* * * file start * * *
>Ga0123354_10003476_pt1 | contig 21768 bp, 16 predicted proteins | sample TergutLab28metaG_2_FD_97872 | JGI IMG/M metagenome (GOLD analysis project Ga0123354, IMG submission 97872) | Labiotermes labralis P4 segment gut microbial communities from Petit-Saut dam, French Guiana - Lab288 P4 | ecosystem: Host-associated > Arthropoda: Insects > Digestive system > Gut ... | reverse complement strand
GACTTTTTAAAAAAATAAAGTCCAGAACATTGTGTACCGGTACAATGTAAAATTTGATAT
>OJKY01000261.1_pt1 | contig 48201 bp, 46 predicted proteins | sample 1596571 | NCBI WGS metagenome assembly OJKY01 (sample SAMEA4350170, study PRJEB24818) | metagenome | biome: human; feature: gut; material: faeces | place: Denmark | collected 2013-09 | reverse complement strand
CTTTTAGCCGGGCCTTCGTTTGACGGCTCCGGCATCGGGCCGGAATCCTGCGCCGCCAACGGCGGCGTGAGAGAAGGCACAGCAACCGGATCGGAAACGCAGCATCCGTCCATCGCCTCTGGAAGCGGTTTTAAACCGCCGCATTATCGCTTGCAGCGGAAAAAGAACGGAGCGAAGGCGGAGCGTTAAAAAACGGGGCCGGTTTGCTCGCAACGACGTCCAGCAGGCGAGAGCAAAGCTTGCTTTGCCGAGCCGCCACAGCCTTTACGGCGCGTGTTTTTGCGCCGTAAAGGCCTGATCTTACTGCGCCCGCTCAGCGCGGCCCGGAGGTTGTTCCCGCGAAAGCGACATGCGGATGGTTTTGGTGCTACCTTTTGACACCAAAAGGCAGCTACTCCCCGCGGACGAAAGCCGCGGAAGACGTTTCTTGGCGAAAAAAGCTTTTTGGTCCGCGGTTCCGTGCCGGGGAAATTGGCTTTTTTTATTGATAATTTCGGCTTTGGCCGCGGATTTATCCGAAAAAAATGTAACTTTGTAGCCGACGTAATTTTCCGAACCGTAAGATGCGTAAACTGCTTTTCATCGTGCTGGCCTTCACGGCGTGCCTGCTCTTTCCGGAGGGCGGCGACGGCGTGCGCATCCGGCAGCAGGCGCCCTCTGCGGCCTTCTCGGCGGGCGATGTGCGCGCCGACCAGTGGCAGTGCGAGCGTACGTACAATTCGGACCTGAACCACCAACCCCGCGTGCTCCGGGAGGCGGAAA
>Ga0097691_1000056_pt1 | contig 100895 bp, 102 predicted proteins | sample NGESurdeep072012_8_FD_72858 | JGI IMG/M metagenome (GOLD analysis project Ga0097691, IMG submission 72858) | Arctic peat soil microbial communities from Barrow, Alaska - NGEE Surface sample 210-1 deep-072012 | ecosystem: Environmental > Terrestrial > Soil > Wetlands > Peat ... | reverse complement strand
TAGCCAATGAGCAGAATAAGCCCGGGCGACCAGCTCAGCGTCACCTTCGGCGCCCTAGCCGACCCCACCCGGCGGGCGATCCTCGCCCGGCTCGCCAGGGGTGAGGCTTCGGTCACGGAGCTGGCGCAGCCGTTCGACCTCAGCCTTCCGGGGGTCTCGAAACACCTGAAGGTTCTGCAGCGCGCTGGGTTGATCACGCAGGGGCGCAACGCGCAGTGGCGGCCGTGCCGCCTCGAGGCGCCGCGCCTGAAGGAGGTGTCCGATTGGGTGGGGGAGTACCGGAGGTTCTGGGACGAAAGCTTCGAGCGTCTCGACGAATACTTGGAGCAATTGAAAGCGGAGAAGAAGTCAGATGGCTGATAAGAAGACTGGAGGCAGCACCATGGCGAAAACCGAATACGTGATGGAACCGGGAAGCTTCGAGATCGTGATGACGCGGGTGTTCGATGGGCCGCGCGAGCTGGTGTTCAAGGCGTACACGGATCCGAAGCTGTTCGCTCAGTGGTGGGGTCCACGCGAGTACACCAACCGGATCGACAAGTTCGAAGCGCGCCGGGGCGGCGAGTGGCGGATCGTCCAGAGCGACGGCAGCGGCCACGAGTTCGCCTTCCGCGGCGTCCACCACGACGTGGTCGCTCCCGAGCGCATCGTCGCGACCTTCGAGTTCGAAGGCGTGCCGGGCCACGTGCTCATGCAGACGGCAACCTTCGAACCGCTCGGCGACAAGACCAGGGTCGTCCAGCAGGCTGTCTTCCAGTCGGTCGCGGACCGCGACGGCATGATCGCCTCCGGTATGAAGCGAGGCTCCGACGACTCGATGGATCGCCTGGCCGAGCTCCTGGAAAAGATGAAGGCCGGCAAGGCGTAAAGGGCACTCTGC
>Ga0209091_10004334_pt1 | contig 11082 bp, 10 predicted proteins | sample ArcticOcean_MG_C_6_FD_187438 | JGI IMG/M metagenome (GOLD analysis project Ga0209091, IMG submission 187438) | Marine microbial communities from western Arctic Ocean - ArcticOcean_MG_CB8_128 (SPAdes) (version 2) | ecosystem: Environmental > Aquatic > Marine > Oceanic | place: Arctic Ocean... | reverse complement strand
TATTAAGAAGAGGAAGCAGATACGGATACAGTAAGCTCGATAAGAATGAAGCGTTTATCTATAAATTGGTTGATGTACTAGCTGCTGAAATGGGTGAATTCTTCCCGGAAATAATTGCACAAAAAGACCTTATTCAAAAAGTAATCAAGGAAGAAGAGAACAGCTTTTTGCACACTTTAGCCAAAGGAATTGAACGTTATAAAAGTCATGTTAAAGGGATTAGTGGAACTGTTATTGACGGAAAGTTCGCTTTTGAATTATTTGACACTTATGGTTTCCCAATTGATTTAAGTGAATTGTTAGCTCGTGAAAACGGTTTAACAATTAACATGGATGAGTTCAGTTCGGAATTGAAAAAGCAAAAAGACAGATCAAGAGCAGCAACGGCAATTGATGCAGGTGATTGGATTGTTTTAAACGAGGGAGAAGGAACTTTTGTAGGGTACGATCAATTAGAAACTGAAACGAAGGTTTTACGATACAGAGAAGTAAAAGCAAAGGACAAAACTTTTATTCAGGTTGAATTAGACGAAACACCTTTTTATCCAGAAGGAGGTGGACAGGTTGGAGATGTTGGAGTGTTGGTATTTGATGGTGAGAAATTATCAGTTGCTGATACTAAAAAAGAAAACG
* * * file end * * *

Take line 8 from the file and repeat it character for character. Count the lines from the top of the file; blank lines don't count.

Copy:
TATTAAGAAGAGGAAGCAGATACGGATACAGTAAGCTCGATAAGAATGAAGCGTTTATCTATAAATTGGTTGATGTACTAGCTGCTGAAATGGGTGAATTCTTCCCGGAAATAATTGCACAAAAAGACCTTATTCAAAAAGTAATCAAGGAAGAAGAGAACAGCTTTTTGCACACTTTAGCCAAAGGAATTGAACGTTATAAAAGTCATGTTAAAGGGATTAGTGGAACTGTTATTGACGGAAAGTTCGCTTTTGAATTATTTGACACTTATGGTTTCCCAATTGATTTAAGTGAATTGTTAGCTCGTGAAAACGGTTTAACAATTAACATGGATGAGTTCAGTTCGGAATTGAAAAAGCAAAAAGACAGATCAAGAGCAGCAACGGCAATTGATGCAGGTGATTGGATTGTTTTAAACGAGGGAGAAGGAACTTTTGTAGGGTACGATCAATTAGAAACTGAAACGAAGGTTTTACGATACAGAGAAGTAAAAGCAAAGGACAAAACTTTTATTCAGGTTGAATTAGACGAAACACCTTTTTATCCAGAAGGAGGTGGACAGGTTGGAGATGTTGGAGTGTTGGTATTTGATGGTGAGAAATTATCAGTTGCTGATACTAAAAAAGAAAACG